Neither Verzosa nor Bugtong seriously considered a culinary career
until after college. Verzosa grew up on a diet of PBS and Food Network
cooking shows, as well as the cooking of his father, aunts, and uncles.
"I would come home from school, be eating my dad’s food, and watching
these shows," said Verzosa, who was originally headed to medical school.
"At some point, he was like, ‘Hey, listen, Aaron, if you love eating as
much as you do, you need to learn how to love to cook.’"
Bugtong dropped plans to become a teacher and enrolled in a Bay Area
culinary school in 2014. As a child, he hadn’t demonstrated any passion
for making things from scratch.
"I did stuff with Betty Crocker and thought I was badass, like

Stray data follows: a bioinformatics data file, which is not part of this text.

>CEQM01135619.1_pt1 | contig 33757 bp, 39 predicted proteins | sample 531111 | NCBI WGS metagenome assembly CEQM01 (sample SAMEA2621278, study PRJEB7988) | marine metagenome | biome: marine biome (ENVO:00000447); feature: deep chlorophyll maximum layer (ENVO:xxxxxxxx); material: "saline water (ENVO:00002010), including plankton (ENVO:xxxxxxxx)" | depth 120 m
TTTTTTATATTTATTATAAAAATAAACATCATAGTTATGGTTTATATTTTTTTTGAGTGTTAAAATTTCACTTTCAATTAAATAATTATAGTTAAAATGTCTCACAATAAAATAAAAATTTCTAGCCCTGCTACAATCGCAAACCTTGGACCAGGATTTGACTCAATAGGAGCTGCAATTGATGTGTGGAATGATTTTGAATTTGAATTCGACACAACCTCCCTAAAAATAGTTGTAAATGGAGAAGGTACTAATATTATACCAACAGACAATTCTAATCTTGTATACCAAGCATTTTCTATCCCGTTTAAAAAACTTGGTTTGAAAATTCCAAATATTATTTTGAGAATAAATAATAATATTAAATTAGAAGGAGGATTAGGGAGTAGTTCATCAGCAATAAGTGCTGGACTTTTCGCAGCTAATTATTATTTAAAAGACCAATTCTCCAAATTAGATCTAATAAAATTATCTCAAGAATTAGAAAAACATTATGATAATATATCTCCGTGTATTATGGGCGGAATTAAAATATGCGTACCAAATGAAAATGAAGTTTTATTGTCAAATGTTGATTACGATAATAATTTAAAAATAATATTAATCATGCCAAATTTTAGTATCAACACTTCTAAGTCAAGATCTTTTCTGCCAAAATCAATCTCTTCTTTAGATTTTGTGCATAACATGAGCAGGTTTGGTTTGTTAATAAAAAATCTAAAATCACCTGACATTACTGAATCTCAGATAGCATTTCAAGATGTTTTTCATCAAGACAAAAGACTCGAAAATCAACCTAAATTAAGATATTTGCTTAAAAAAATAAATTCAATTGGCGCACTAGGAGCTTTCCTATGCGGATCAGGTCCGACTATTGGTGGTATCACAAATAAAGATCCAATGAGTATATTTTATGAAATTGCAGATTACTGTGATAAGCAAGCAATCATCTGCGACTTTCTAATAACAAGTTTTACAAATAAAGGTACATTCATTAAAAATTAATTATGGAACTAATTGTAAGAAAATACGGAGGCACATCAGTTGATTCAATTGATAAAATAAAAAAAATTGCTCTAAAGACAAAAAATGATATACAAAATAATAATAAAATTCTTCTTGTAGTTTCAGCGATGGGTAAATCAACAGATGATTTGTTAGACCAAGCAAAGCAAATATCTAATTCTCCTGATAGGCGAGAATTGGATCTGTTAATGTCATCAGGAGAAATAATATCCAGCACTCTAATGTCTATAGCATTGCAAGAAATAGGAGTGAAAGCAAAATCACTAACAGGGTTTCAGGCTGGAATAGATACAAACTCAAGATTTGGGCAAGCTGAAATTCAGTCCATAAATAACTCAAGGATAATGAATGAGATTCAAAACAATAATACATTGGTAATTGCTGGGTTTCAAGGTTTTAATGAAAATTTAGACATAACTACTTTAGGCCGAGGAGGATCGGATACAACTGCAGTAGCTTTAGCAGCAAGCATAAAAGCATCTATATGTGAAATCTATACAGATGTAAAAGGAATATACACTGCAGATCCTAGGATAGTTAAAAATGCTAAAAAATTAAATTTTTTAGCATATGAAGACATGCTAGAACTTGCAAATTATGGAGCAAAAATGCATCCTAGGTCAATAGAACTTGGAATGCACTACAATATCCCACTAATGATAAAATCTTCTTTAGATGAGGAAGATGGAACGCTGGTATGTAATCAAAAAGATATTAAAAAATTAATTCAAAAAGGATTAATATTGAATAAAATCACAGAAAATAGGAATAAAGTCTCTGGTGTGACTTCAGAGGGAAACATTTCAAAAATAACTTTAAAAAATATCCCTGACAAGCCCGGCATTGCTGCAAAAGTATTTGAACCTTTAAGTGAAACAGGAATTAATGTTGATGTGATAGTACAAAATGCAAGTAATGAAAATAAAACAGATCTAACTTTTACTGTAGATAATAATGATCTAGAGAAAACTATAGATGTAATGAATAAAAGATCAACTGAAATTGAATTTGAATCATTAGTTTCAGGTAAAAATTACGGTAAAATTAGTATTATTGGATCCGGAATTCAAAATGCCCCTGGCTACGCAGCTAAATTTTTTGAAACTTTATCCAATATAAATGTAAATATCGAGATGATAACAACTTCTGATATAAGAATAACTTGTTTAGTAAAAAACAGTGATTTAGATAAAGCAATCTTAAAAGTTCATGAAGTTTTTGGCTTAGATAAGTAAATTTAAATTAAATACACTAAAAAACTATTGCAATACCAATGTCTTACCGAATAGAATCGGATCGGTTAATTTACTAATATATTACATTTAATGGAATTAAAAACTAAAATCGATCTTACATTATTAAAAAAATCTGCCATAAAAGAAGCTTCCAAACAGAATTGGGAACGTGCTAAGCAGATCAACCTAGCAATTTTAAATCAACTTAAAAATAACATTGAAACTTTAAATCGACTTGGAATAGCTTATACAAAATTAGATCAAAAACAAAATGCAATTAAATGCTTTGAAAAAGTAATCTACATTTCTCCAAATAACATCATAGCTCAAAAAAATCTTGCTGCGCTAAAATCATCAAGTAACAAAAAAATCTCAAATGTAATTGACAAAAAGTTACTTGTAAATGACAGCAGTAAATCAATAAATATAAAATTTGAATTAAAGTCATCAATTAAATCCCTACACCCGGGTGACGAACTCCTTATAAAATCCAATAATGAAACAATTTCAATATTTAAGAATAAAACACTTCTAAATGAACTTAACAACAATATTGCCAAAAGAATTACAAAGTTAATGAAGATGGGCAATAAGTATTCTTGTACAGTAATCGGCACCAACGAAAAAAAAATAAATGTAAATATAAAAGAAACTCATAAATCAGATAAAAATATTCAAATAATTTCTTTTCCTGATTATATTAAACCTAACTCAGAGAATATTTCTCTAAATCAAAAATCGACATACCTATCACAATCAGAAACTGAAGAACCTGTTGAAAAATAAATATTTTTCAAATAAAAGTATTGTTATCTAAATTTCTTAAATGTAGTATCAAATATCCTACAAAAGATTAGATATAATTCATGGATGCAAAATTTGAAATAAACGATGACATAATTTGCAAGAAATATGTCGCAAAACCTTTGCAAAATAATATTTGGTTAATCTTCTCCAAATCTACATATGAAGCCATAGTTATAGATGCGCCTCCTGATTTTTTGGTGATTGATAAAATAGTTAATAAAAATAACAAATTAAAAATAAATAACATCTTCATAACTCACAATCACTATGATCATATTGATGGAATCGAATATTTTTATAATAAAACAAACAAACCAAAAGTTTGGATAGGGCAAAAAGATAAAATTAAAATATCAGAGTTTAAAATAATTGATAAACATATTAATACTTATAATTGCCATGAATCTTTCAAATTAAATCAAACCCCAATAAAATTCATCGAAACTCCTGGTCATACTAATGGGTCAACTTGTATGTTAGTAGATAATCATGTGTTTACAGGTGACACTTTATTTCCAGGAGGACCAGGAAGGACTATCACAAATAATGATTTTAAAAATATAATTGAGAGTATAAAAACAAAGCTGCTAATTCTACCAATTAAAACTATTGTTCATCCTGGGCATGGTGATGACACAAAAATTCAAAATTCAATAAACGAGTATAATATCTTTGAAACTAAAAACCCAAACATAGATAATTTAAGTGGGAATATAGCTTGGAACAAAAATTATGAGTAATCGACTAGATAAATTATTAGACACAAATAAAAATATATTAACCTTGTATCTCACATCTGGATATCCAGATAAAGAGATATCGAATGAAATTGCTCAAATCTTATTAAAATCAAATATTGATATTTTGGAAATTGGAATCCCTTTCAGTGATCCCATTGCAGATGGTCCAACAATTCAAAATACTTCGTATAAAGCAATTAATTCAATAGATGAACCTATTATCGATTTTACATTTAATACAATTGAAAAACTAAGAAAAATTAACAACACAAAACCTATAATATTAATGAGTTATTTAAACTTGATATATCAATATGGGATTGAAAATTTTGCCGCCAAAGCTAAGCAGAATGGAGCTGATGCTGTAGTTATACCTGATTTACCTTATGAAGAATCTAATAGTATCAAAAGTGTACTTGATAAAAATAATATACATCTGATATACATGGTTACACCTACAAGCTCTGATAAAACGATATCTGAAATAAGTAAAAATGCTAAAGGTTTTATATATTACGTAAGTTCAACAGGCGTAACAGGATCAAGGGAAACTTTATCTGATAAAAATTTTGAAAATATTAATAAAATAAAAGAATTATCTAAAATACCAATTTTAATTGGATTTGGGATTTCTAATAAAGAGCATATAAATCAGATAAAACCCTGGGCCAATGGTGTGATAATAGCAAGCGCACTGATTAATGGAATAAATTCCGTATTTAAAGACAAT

substituting milk instead of water," Bugtong said, chuckling. "When I
was a kid, I used to put egg wash on Chips Ahoy! and bake them. They
came out very gooey inside and crispy on the outside."
Filipinos have heard on and off for the last decade that their food
is having a moment, about to be the next big thing in U.S. cuisine. Its
staples include steamed rice, meat, fish, and notes of sweet, salty, and
sour. Dishes like adobo (a meat braised in vinegar, soy sauce, and
garlic), lumpia (spring rolls), and pancit (fried noodles) are already
part of the zeitgeist.
Yet Filipino restaurants make up only 1% of U.S. restaurants serving
Asian food, according to recent Pew Research Center analysis.
There’s no one explanation why other Asian cuisines like Chinese
grabbed a bigger foothold in the restaurant industry.